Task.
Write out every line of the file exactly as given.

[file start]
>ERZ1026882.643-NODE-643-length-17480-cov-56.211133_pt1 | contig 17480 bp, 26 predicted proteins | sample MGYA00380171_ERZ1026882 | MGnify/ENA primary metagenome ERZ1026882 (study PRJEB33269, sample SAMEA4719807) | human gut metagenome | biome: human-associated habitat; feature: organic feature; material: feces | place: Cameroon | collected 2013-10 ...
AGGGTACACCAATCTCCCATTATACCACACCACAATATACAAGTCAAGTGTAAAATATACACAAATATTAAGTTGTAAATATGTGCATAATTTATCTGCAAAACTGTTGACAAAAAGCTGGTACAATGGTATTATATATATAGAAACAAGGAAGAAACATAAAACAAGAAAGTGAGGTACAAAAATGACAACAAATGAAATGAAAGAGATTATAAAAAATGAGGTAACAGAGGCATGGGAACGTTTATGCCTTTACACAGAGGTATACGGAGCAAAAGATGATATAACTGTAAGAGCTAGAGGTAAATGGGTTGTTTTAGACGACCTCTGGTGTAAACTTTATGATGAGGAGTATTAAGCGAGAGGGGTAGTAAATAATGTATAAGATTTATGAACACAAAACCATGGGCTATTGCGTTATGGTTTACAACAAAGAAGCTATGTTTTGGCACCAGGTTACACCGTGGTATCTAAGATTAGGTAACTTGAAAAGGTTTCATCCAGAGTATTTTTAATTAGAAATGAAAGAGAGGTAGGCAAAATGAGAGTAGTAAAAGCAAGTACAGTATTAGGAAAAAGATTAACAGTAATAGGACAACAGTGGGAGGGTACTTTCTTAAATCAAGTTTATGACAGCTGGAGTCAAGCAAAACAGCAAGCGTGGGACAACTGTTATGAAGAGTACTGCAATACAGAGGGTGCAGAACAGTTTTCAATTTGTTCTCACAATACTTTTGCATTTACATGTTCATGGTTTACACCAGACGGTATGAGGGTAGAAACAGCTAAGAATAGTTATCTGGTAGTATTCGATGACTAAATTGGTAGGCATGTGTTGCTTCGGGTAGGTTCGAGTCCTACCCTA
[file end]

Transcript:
>ERZ1026882.643-NODE-643-length-17480-cov-56.211133_pt1 | contig 17480 bp, 26 predicted proteins | sample MGYA00380171_ERZ1026882 | MGnify/ENA primary metagenome ERZ1026882 (study PRJEB33269, sample SAMEA4719807) | human gut metagenome | biome: human-associated habitat; feature: organic feature; material: feces | place: Cameroon | collected 2013-10 ...
AGGGTACACCAATCTCCCATTATACCACACCACAATATACAAGTCAAGTGTAAAATATACACAAATATTAAGTTGTAAATATGTGCATAATTTATCTGCAAAACTGTTGACAAAAAGCTGGTACAATGGTATTATATATATAGAAACAAGGAAGAAACATAAAACAAGAAAGTGAGGTACAAAAATGACAACAAATGAAATGAAAGAGATTATAAAAAATGAGGTAACAGAGGCATGGGAACGTTTATGCCTTTACACAGAGGTATACGGAGCAAAAGATGATATAACTGTAAGAGCTAGAGGTAAATGGGTTGTTTTAGACGACCTCTGGTGTAAACTTTATGATGAGGAGTATTAAGCGAGAGGGGTAGTAAATAATGTATAAGATTTATGAACACAAAACCATGGGCTATTGCGTTATGGTTTACAACAAAGAAGCTATGTTTTGGCACCAGGTTACACCGTGGTATCTAAGATTAGGTAACTTGAAAAGGTTTCATCCAGAGTATTTTTAATTAGAAATGAAAGAGAGGTAGGCAAAATGAGAGTAGTAAAAGCAAGTACAGTATTAGGAAAAAGATTAACAGTAATAGGACAACAGTGGGAGGGTACTTTCTTAAATCAAGTTTATGACAGCTGGAGTCAAGCAAAACAGCAAGCGTGGGACAACTGTTATGAAGAGTACTGCAATACAGAGGGTGCAGAACAGTTTTCAATTTGTTCTCACAATACTTTTGCATTTACATGTTCATGGTTTACACCAGACGGTATGAGGGTAGAAACAGCTAAGAATAGTTATCTGGTAGTATTCGATGACTAAATTGGTAGGCATGTGTTGCTTCGGGTAGGTTCGAGTCCTACCCTA